Tensions between U.S. and Russia military forces over gaining control over key oil fields in northeastern Syria are intensifying, as American troops on Sunday blocked a Russian convoy trying to gain access to the oil fields for the fourth time in the last eight days.
Ten armored vehicles carrying American soldiers stopped Russian military vehicles west of Al-Hasakah province while they were trying to reach the M4 highway to reach key oil fields in the province.
Following the incident, the Russian military sent a helicopter from the base in the town. In response, the U.S. military sent two helicopters to the area, forcing the Russian helicopter to land.
The Russian military convoy then apparently turned back and returned to their home base.
The move came amid an ongoing dispute between the U.S. and Russia over the Rumeylan oil field in northeast Al-Hasakah, marking the fourth time such a standoff has reported in the last eight days.
Despite no significant conflict being reported, the incidents have become a reminder of the high stakes in Syria, where U.S. military activity aims to guard oil fields and prevent them from falling into the hands of other actors, including Russia and extremist groups.
The oil fields are concentrated in the province of Deir el-Zour in eastern Syria, near the Iraqi border, and Al-Hasakah in the northeast.
U.S. troops were initially deployed in Syria for the mission of defeating Daesh. Although U.S. President Donald Trump declared a decisive victory over the Daesh terror group and launched American soldiers' withdrawal process in December 2018 – saying defeating Daesh was the sole reason for American presence in the country – the Trump administration adjusted that mission last year by assigning several hundred U.S. troops to remain to guard oil fields from the terror group, which used Syrian fuel as a key income source during its rise.
Trump once again announced a withdrawal of U.S. forces from northern Syria in October, ahead of Turkey's Operation Peace Spring to eliminate YPG/PKK terrorists from the area east of the Euphrates in northern Syria to secure Turkey's borders, aid in the safe return of Syrian refugees and ensure Syria's territorial integrity.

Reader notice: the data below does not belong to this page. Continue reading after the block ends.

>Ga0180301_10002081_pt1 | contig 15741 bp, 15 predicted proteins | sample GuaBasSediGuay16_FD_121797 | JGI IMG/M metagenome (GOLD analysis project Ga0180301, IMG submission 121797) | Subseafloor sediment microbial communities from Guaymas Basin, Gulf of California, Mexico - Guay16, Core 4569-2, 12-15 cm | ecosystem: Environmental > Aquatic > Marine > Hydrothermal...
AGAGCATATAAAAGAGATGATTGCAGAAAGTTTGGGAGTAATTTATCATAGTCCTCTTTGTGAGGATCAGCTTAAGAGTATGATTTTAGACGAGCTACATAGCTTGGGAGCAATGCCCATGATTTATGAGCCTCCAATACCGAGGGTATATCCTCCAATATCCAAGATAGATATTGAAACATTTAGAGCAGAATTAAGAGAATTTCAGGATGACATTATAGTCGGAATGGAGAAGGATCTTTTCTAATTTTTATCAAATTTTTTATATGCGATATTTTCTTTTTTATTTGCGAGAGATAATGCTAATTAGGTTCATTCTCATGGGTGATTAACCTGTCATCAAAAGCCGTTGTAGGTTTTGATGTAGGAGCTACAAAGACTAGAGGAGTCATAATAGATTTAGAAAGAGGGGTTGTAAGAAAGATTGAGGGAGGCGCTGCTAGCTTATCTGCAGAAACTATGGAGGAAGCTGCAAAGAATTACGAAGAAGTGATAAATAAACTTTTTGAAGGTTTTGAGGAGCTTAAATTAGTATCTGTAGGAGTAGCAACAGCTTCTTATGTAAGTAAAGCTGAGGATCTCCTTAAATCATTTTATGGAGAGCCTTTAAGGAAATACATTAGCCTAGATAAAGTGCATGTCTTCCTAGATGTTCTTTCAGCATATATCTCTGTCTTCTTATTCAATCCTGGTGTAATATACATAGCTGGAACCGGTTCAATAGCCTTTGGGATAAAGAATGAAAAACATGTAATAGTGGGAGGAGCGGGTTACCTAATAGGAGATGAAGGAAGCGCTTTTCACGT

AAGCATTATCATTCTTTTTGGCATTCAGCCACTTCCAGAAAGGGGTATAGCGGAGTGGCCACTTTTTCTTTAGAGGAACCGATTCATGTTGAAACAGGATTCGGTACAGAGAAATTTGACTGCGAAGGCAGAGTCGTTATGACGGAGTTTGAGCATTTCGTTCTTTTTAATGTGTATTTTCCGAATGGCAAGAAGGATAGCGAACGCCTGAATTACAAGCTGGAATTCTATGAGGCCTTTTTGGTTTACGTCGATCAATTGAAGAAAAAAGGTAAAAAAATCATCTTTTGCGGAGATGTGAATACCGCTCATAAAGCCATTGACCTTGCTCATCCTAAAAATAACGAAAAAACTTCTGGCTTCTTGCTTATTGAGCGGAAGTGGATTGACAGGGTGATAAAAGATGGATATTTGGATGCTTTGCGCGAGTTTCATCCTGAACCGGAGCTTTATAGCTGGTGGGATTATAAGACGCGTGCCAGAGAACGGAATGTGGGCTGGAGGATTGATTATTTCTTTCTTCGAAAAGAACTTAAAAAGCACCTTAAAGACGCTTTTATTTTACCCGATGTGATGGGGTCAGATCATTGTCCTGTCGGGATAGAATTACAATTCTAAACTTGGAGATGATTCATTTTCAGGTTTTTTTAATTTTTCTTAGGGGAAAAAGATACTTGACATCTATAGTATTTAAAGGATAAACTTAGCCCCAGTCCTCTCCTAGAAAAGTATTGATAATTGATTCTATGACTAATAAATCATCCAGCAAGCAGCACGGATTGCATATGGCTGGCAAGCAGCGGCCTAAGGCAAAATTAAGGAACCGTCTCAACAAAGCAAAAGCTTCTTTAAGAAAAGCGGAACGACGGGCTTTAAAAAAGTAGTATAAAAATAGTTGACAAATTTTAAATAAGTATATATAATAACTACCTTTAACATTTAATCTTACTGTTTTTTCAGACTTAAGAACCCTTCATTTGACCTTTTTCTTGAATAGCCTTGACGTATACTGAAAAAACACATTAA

Following the decision, the U.S. later decided to retain around 500 troops by moving them near oil fields to guard these facilities, along with YPG/PKK forces, who are currently the main beneficiaries of the production. U.S. Defense Secretary Mark Esper confirmed that the mission of U.S. troops in the region also includes preventing Russian and regime forces from taking control of Syrian oil, in addition to guarding against Daesh terrorists.
On the other hand, Russia supports the Bashar Assad regime in Syria by providing active military assistance to regain control of oil production and have their eyes on these facilities. Russia also aims to increase its influence over the region.
The YPG/PKK-led forces began taking over control from Daesh terrorists of major oil fields in the northeast of Syria and along the Euphrates in 2017. Although Operation Peace Spring in northern Syria has resulted in YPG/PKK terrorists losing significant amounts of territory, most of the oil fields east of the Euphrates remain under the terrorist group's control.
Despite NATO ally Turkey's legitimate security concerns, the U.S. has partnered with the YPG/PKK-dominated Syrian Democratic Forces (SDF) in its fight against Daesh in northern Syria.
In its more than 35-year terror campaign against Turkey, the PKK – listed as a terrorist organization by Turkey, the U.S. and the European Union – has been responsible for the deaths of nearly 40,000 people, including women, children and infants. The YPG is the PKK terrorist organization's Syrian offshoot.